This is key when you’re looking to optimize your page for RankBrain. That’s why you need to make sure that your page is optimized to meet users’ needs.
Since RankBrain is mainly about matching ranking signals to the intent of the query, your SEO efforts need to follow that too.
That means that you need to optimize content behind the intent of the main keywords – which essentially means that you need to understand what users want to learn when they type these specific queries and then optimize your content to provide the best answers.
There’s a wonderful strategy for optimizing your site for Google BrainRank that not everyone seems to be using, except for the top specialists – which is to review old content and improve it – or remove it if it’s no longer working for you.
When you improve older content and manage to get more traffic to these posts, RankBrain will notice and it will give you a nudge by moving you a few places up in the search rankings.
This was a big part of how you could optimize your page for RankBrain in 2018, and it continues to be so today. What’s more, it will likely continue to be in the near future.
Instead of long tail keywords, which are overly specific, it’s better to stick to medium tail keywords.
What is RankBrain’s crucial role in all of this?
When you manage to optimize a page around a specific medium tail keyword, RankBrain will rank you for not only that keyword, but also thousands of similar ones.
Regular keywords are a big part of RankBrain, but you also need to take into account the LSI keywords. These less important keywords are only related to the main topic at hand but are very important to RankBrain, as the algorithm uses them to fully grasp what your page is about.
This one is simple and already pretty well-known. RankBrain looks at how many clicks you get, we’ve established that. What gets more clicks? Emotional titles, of course!
That’s something content writers have recognized as a good idea for years. It’s essential in optimizing for Google RankBrain in 2020.
We say this because emotional headlines are more crucial today than they have ever been – mostly because they bring more social shares.
CoSchedule has a great analyzer that shows how good your headline is. It shows you that to make headlines really good, you need to focus on emotional and power words, using numbers and adding brackets and parentheses at the end. Further, you always need to use your target keyword in the title, and you should also copy the words paid ads tend to use.
As we’ve mentioned, the Google AI algorithm behind RankBrain focuses heavily on peoples’ dwell time on sites.
The longer people spend at site, the higher RankBrain will rank it – it’s that simple.
When you take that into account, it’s clear that it is very beneficial to optimize your site in a way that will get people to spend more time there.
To do that, take into consideration what people want – just like the RankBrain of Google does.
First, make sure you’re answering their questions as soon as possible. Users don’t want to have to scroll down and read all your content to get the info they want.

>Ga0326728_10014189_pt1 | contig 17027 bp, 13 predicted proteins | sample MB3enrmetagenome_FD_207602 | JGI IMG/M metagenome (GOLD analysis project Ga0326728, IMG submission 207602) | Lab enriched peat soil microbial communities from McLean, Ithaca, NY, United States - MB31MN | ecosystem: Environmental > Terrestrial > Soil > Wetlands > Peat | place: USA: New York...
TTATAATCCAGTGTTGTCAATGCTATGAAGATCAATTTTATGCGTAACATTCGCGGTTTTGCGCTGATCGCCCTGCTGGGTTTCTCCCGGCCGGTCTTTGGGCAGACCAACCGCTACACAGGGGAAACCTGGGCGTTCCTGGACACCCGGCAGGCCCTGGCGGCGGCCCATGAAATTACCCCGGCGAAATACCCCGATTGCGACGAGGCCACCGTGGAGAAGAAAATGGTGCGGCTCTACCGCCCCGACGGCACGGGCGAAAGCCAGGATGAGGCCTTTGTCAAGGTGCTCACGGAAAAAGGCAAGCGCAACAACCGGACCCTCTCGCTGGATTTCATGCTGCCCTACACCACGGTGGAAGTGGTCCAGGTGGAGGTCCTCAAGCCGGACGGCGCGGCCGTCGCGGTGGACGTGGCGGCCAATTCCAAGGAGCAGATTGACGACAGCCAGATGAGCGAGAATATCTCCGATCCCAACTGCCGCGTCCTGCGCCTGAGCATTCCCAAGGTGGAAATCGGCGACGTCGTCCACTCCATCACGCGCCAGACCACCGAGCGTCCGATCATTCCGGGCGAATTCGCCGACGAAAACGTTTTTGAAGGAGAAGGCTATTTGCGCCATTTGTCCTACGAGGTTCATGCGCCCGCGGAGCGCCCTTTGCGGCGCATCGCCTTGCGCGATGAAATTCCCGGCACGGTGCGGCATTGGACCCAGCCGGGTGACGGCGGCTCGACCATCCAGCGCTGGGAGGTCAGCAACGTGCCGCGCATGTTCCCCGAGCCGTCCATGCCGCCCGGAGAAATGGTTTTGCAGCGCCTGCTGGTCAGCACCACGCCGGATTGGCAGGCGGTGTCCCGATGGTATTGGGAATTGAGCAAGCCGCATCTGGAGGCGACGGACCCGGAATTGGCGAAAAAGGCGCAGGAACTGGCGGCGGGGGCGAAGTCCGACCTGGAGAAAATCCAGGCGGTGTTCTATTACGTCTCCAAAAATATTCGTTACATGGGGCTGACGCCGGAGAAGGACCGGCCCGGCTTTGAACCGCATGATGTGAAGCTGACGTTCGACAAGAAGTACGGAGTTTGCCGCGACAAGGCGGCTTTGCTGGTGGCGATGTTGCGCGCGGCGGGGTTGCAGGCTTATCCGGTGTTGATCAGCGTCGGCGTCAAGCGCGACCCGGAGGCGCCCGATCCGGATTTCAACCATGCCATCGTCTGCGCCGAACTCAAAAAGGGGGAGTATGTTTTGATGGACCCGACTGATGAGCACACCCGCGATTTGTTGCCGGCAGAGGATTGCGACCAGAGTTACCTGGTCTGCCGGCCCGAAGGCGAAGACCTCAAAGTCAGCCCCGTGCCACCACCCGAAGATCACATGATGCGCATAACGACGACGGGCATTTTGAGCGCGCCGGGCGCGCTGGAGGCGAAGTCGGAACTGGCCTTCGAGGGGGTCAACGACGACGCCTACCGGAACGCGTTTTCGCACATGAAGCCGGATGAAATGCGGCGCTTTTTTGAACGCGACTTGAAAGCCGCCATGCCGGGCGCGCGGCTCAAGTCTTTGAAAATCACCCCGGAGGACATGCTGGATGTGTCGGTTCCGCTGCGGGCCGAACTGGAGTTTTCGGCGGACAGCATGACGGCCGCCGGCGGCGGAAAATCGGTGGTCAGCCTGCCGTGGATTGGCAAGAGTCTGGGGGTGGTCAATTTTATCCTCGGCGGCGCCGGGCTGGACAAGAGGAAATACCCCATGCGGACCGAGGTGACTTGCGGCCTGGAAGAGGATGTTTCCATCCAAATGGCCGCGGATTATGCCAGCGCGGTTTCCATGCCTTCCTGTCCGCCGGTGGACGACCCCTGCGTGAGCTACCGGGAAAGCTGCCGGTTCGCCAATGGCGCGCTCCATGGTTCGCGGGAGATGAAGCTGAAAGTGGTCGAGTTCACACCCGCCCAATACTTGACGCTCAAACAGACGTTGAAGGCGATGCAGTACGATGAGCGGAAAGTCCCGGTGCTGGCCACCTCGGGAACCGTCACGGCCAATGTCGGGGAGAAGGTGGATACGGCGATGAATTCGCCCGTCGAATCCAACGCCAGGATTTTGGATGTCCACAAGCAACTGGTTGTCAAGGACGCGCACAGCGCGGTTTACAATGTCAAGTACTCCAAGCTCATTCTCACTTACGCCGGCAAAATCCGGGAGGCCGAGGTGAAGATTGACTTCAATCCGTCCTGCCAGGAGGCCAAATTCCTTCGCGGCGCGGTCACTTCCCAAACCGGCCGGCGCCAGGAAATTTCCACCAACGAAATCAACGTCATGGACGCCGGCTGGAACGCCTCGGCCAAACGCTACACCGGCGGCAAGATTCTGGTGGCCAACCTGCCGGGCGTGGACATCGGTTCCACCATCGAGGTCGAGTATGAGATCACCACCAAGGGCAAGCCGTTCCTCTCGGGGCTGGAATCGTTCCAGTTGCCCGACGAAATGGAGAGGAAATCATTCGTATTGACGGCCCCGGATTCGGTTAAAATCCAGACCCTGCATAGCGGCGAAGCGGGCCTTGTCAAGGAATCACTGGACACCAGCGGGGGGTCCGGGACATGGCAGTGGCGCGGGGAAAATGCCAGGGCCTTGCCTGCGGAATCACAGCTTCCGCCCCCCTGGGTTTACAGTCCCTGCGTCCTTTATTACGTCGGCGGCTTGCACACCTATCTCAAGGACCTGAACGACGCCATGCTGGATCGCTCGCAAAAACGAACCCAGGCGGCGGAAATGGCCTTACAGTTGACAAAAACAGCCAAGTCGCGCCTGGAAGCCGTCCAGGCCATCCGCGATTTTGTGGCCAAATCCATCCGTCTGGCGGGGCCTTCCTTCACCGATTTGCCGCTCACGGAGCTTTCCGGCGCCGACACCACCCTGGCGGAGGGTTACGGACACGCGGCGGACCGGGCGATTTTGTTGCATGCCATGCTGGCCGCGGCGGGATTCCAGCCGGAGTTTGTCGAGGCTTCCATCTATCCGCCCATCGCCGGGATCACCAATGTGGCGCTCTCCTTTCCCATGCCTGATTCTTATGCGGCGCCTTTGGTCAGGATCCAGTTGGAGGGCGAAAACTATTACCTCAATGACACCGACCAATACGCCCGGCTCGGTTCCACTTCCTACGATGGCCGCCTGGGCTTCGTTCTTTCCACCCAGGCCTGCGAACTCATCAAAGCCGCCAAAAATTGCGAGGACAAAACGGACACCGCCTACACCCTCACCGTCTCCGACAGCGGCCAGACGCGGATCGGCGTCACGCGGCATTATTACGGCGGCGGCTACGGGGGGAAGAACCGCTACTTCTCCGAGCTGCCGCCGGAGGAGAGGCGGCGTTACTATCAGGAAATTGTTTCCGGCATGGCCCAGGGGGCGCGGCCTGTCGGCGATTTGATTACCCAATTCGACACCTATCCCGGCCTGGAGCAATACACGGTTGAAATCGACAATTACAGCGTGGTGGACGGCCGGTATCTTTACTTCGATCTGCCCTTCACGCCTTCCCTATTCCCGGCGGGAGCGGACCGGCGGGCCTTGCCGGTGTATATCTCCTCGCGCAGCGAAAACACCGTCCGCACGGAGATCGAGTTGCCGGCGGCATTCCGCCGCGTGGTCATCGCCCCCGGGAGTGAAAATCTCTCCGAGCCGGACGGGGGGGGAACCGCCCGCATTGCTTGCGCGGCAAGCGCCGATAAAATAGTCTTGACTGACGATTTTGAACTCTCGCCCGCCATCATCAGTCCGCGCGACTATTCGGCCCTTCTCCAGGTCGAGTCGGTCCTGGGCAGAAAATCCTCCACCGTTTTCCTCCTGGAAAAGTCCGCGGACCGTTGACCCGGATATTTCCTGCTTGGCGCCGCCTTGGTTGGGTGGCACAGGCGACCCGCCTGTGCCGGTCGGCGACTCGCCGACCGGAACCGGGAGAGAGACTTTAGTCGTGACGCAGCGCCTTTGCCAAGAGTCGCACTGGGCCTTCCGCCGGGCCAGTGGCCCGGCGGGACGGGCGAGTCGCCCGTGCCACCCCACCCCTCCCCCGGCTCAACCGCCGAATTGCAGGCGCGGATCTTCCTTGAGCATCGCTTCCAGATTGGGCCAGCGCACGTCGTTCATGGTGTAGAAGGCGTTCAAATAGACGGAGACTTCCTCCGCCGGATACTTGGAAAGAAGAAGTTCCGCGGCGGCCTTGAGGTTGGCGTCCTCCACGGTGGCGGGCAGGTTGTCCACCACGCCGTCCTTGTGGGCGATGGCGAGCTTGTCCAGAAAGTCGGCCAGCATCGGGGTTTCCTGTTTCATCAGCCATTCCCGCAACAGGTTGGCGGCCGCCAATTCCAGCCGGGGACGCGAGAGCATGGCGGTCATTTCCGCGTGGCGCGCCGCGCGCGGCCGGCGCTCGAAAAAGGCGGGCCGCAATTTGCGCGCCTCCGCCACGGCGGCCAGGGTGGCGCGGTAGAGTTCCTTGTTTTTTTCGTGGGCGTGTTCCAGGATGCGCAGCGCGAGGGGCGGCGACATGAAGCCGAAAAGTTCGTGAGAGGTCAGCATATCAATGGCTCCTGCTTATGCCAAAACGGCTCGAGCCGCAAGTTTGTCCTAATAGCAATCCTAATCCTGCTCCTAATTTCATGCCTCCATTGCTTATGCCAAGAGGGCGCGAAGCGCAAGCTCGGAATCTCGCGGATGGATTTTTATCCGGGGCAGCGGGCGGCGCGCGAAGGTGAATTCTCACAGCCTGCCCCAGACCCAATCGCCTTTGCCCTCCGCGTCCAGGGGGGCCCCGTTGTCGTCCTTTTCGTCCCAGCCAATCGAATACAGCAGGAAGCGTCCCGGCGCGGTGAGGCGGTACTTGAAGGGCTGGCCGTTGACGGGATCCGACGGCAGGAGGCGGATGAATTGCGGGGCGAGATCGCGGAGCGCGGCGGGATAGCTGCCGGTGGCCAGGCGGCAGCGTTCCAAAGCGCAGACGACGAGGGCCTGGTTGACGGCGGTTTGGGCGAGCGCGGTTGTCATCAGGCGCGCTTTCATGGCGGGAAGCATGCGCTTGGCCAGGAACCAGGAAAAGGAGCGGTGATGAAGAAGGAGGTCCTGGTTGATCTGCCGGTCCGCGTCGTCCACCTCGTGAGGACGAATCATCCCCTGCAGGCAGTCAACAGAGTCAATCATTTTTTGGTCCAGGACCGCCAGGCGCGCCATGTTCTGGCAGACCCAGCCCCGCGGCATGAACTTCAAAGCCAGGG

Then you have to pay attention to your intros. Make sure they are short, concise, and to-the-point. And make sure you keep the rest of the content detailed and long – but not filled to the brim with useless content.
Since you need your content to be long and you don’t want to overwhelm the readers, make sure you break text into smaller chunks, which are easier to read or merely scan. You can also use bullet points, subtitles, and similar things to make sure the content is easy to read.
With every Google RankBrain update, it places more emphasis on brand awareness. In other words, the better a brand is known, the higher the algorithm will rank it. Such logic is fairly obvious once you take into consideration that people are more likely to click on sites they know already.
Ready to work on brand awareness? HubSpot has a great and detailed post on the subject. In essence, you need to focus on ads and create a lot of quality content if you want your brand to reach new heights.
So there you have it. Hopefully, we’ve provided answers to this important question: What is RankBrain and how can you optimize your site for it?
We’ve covered what the algorithm is and how it works.
We’ve summarized RankBrain’s history and its connection with user experience.
We’ve essentially covered everything necessary when it comes to RankBrain, including how RankBrain affects SEO. The only thing that remains to be done is for you to start heeding our advice.
If you follow the suggestions we’ve given you on how to optimize for RankBrain, you will undoubtedly improve your site’s ranking. But don’t let our advice be the last word. Follow what’s happening with Google. They are continually enhancing RankBrain and every other algorithm they employ in search ranking.
We know that it’s time-consuming and hard to follow everything that Google does. It’s even harder to discern what’s important and what’s not. So we’ll keep researching it all for you and keep you updated if you stick with us.
In the end, if you want to know more about it, you should take a look at how Google’s Gary Illyes explains it. What is RankBrain, how does it work, and all the other related questions you may still have can also be answered by Neil Patel’s comprehensive guide.